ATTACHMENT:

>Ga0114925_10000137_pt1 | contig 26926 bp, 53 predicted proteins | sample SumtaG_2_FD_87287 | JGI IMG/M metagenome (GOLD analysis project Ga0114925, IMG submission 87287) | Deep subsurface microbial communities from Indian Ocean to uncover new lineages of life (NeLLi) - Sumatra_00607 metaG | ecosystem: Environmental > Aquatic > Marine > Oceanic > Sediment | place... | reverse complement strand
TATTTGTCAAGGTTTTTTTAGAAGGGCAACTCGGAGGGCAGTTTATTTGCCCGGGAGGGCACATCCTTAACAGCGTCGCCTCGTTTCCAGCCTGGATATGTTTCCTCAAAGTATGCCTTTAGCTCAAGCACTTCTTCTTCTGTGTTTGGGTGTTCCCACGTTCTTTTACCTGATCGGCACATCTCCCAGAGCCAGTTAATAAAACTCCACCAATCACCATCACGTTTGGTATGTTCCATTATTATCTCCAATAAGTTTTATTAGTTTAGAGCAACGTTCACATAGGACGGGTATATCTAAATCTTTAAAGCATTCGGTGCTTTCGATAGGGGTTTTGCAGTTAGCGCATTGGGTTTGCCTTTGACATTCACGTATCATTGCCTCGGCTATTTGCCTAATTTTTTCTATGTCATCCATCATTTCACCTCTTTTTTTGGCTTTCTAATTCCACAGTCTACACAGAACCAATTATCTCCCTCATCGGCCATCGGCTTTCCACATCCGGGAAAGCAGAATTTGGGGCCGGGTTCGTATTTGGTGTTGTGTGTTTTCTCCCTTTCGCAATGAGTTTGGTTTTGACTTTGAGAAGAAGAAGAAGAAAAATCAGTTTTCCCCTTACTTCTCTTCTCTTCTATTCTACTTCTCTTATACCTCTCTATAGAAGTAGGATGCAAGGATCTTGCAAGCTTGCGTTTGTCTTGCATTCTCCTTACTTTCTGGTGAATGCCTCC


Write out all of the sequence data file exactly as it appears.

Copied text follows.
>Ga0114925_10000137_pt1 | contig 26926 bp, 53 predicted proteins | sample SumtaG_2_FD_87287 | JGI IMG/M metagenome (GOLD analysis project Ga0114925, IMG submission 87287) | Deep subsurface microbial communities from Indian Ocean to uncover new lineages of life (NeLLi) - Sumatra_00607 metaG | ecosystem: Environmental > Aquatic > Marine > Oceanic > Sediment | place... | reverse complement strand
TATTTGTCAAGGTTTTTTTAGAAGGGCAACTCGGAGGGCAGTTTATTTGCCCGGGAGGGCACATCCTTAACAGCGTCGCCTCGTTTCCAGCCTGGATATGTTTCCTCAAAGTATGCCTTTAGCTCAAGCACTTCTTCTTCTGTGTTTGGGTGTTCCCACGTTCTTTTACCTGATCGGCACATCTCCCAGAGCCAGTTAATAAAACTCCACCAATCACCATCACGTTTGGTATGTTCCATTATTATCTCCAATAAGTTTTATTAGTTTAGAGCAACGTTCACATAGGACGGGTATATCTAAATCTTTAAAGCATTCGGTGCTTTCGATAGGGGTTTTGCAGTTAGCGCATTGGGTTTGCCTTTGACATTCACGTATCATTGCCTCGGCTATTTGCCTAATTTTTTCTATGTCATCCATCATTTCACCTCTTTTTTTGGCTTTCTAATTCCACAGTCTACACAGAACCAATTATCTCCCTCATCGGCCATCGGCTTTCCACATCCGGGAAAGCAGAATTTGGGGCCGGGTTCGTATTTGGTGTTGTGTGTTTTCTCCCTTTCGCAATGAGTTTGGTTTTGACTTTGAGAAGAAGAAGAAGAAAAATCAGTTTTCCCCTTACTTCTCTTCTCTTCTATTCTACTTCTCTTATACCTCTCTATAGAAGTAGGATGCAAGGATCTTGCAAGCTTGCGTTTGTCTTGCATTCTCCTTACTTTCTGGTGAATGCCTCC